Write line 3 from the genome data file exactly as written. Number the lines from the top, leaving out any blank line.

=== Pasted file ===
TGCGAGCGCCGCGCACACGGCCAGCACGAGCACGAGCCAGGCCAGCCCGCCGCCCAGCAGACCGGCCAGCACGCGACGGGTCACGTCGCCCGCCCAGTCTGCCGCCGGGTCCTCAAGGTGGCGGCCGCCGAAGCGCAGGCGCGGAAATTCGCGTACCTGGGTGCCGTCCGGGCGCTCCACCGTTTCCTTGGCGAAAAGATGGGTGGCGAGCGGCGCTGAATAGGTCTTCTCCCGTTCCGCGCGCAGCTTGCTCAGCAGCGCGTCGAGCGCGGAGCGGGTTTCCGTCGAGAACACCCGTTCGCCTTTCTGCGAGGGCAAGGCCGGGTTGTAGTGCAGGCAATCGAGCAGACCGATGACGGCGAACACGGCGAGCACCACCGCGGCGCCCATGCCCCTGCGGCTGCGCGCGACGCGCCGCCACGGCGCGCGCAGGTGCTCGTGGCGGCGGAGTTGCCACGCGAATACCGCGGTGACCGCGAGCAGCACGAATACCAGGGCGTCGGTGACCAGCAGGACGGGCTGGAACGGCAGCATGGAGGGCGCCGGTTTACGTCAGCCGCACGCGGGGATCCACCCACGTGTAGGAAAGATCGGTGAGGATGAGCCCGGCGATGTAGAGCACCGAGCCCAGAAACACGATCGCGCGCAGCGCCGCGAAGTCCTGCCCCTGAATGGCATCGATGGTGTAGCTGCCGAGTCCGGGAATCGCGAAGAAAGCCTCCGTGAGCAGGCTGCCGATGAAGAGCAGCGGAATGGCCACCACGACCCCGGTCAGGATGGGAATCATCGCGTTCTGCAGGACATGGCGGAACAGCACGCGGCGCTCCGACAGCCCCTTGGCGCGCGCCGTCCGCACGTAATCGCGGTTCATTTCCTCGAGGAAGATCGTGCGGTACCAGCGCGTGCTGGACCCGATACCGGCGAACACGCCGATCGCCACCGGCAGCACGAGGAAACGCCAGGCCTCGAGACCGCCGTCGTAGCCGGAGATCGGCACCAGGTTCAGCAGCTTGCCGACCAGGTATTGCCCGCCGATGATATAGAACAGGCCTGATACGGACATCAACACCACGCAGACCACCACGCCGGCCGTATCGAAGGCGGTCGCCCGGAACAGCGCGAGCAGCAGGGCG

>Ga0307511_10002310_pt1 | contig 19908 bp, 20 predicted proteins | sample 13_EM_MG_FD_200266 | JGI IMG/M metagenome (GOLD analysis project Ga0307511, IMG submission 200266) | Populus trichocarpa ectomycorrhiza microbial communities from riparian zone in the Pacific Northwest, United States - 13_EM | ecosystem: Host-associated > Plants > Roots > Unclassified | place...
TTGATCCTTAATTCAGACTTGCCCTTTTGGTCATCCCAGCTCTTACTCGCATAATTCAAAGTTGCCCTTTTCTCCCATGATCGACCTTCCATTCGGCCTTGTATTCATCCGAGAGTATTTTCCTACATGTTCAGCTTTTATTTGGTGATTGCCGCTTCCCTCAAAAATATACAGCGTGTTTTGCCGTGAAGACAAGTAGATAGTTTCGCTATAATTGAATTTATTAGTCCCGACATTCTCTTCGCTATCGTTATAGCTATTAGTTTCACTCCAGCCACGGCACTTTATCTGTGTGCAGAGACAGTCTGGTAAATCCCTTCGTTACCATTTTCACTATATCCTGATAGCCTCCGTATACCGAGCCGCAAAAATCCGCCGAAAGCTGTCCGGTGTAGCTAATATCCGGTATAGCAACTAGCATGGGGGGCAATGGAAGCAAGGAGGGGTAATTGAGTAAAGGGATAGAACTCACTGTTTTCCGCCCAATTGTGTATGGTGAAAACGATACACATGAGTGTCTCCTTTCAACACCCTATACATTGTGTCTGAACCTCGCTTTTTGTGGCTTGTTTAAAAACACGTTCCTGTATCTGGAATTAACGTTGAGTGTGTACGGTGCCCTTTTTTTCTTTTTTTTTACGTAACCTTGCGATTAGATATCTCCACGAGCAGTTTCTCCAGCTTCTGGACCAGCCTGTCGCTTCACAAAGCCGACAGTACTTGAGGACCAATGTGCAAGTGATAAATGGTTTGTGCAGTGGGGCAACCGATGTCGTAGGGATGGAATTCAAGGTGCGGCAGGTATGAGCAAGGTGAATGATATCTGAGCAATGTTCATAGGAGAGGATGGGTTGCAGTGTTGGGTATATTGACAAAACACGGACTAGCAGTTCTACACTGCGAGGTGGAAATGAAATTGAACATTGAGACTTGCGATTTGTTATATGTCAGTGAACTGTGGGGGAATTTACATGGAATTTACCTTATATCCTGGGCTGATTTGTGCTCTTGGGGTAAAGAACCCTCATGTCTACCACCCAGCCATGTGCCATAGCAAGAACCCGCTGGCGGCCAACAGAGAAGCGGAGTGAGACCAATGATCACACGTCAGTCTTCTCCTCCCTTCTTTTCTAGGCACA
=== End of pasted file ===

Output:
TTGATCCTTAATTCAGACTTGCCCTTTTGGTCATCCCAGCTCTTACTCGCATAATTCAAAGTTGCCCTTTTCTCCCATGATCGACCTTCCATTCGGCCTTGTATTCATCCGAGAGTATTTTCCTACATGTTCAGCTTTTATTTGGTGATTGCCGCTTCCCTCAAAAATATACAGCGTGTTTTGCCGTGAAGACAAGTAGATAGTTTCGCTATAATTGAATTTATTAGTCCCGACATTCTCTTCGCTATCGTTATAGCTATTAGTTTCACTCCAGCCACGGCACTTTATCTGTGTGCAGAGACAGTCTGGTAAATCCCTTCGTTACCATTTTCACTATATCCTGATAGCCTCCGTATACCGAGCCGCAAAAATCCGCCGAAAGCTGTCCGGTGTAGCTAATATCCGGTATAGCAACTAGCATGGGGGGCAATGGAAGCAAGGAGGGGTAATTGAGTAAAGGGATAGAACTCACTGTTTTCCGCCCAATTGTGTATGGTGAAAACGATACACATGAGTGTCTCCTTTCAACACCCTATACATTGTGTCTGAACCTCGCTTTTTGTGGCTTGTTTAAAAACACGTTCCTGTATCTGGAATTAACGTTGAGTGTGTACGGTGCCCTTTTTTTCTTTTTTTTTACGTAACCTTGCGATTAGATATCTCCACGAGCAGTTTCTCCAGCTTCTGGACCAGCCTGTCGCTTCACAAAGCCGACAGTACTTGAGGACCAATGTGCAAGTGATAAATGGTTTGTGCAGTGGGGCAACCGATGTCGTAGGGATGGAATTCAAGGTGCGGCAGGTATGAGCAAGGTGAATGATATCTGAGCAATGTTCATAGGAGAGGATGGGTTGCAGTGTTGGGTATATTGACAAAACACGGACTAGCAGTTCTACACTGCGAGGTGGAAATGAAATTGAACATTGAGACTTGCGATTTGTTATATGTCAGTGAACTGTGGGGGAATTTACATGGAATTTACCTTATATCCTGGGCTGATTTGTGCTCTTGGGGTAAAGAACCCTCATGTCTACCACCCAGCCATGTGCCATAGCAAGAACCCGCTGGCGGCCAACAGAGAAGCGGAGTGAGACCAATGATCACACGTCAGTCTTCTCCTCCCTTCTTTTCTAGGCACA